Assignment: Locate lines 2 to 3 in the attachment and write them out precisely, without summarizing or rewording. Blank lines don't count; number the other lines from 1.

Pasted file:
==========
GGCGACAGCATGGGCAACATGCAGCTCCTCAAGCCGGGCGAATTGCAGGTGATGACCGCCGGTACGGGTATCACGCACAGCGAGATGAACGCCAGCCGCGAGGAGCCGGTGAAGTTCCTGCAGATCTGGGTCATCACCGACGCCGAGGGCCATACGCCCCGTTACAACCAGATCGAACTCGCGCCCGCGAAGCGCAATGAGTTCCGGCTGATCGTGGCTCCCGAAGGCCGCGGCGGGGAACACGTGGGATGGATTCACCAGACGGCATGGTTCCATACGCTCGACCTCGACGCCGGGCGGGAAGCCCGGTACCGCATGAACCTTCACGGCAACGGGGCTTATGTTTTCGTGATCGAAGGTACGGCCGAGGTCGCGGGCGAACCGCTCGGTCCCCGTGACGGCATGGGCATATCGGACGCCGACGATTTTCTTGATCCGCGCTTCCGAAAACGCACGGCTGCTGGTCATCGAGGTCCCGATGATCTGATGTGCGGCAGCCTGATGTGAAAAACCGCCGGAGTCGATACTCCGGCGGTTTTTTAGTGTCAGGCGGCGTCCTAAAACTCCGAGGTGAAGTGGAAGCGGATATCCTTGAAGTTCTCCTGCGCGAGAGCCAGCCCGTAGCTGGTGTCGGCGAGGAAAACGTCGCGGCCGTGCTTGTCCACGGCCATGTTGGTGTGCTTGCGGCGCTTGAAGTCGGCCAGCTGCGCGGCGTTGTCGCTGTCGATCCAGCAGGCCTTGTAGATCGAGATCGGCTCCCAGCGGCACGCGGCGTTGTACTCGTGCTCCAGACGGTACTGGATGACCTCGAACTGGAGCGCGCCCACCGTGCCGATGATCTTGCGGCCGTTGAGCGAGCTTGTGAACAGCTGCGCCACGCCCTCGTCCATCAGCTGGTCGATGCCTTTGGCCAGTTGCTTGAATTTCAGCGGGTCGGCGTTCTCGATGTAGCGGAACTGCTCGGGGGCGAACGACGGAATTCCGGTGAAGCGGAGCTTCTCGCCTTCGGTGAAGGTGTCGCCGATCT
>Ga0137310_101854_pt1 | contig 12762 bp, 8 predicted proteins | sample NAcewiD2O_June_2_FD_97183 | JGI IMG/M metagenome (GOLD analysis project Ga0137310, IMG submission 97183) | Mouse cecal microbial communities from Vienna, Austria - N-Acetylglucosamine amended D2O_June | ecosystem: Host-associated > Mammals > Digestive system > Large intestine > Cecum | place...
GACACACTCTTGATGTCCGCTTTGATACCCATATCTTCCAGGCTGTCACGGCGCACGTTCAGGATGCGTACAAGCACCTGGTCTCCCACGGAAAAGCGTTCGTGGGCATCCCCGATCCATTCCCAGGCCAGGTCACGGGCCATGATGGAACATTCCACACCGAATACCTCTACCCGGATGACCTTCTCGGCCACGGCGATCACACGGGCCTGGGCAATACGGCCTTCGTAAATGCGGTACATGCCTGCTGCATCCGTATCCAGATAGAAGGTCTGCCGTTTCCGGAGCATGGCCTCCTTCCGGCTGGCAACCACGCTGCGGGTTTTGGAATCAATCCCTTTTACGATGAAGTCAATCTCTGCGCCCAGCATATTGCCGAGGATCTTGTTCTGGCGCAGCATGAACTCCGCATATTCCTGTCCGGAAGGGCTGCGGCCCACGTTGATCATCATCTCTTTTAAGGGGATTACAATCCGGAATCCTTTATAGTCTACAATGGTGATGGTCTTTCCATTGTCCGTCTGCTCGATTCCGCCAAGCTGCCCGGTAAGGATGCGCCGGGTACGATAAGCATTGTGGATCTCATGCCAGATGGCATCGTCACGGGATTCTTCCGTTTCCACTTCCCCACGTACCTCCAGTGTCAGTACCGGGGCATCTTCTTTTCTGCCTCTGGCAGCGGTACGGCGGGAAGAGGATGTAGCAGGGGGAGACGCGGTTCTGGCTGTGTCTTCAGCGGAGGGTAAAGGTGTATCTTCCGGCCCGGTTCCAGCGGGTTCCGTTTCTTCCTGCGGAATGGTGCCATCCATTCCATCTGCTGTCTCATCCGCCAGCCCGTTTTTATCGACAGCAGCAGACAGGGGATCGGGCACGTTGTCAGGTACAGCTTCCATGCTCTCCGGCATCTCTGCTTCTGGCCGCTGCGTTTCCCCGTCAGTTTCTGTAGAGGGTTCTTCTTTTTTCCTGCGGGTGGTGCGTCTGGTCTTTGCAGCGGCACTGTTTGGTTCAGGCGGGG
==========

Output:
>Ga0137310_101854_pt1 | contig 12762 bp, 8 predicted proteins | sample NAcewiD2O_June_2_FD_97183 | JGI IMG/M metagenome (GOLD analysis project Ga0137310, IMG submission 97183) | Mouse cecal microbial communities from Vienna, Austria - N-Acetylglucosamine amended D2O_June | ecosystem: Host-associated > Mammals > Digestive system > Large intestine > Cecum | place...
GACACACTCTTGATGTCCGCTTTGATACCCATATCTTCCAGGCTGTCACGGCGCACGTTCAGGATGCGTACAAGCACCTGGTCTCCCACGGAAAAGCGTTCGTGGGCATCCCCGATCCATTCCCAGGCCAGGTCACGGGCCATGATGGAACATTCCACACCGAATACCTCTACCCGGATGACCTTCTCGGCCACGGCGATCACACGGGCCTGGGCAATACGGCCTTCGTAAATGCGGTACATGCCTGCTGCATCCGTATCCAGATAGAAGGTCTGCCGTTTCCGGAGCATGGCCTCCTTCCGGCTGGCAACCACGCTGCGGGTTTTGGAATCAATCCCTTTTACGATGAAGTCAATCTCTGCGCCCAGCATATTGCCGAGGATCTTGTTCTGGCGCAGCATGAACTCCGCATATTCCTGTCCGGAAGGGCTGCGGCCCACGTTGATCATCATCTCTTTTAAGGGGATTACAATCCGGAATCCTTTATAGTCTACAATGGTGATGGTCTTTCCATTGTCCGTCTGCTCGATTCCGCCAAGCTGCCCGGTAAGGATGCGCCGGGTACGATAAGCATTGTGGATCTCATGCCAGATGGCATCGTCACGGGATTCTTCCGTTTCCACTTCCCCACGTACCTCCAGTGTCAGTACCGGGGCATCTTCTTTTCTGCCTCTGGCAGCGGTACGGCGGGAAGAGGATGTAGCAGGGGGAGACGCGGTTCTGGCTGTGTCTTCAGCGGAGGGTAAAGGTGTATCTTCCGGCCCGGTTCCAGCGGGTTCCGTTTCTTCCTGCGGAATGGTGCCATCCATTCCATCTGCTGTCTCATCCGCCAGCCCGTTTTTATCGACAGCAGCAGACAGGGGATCGGGCACGTTGTCAGGTACAGCTTCCATGCTCTCCGGCATCTCTGCTTCTGGCCGCTGCGTTTCCCCGTCAGTTTCTGTAGAGGGTTCTTCTTTTTTCCTGCGGGTGGTGCGTCTGGTCTTTGCAGCGGCACTGTTTGGTTCAGGCGGGG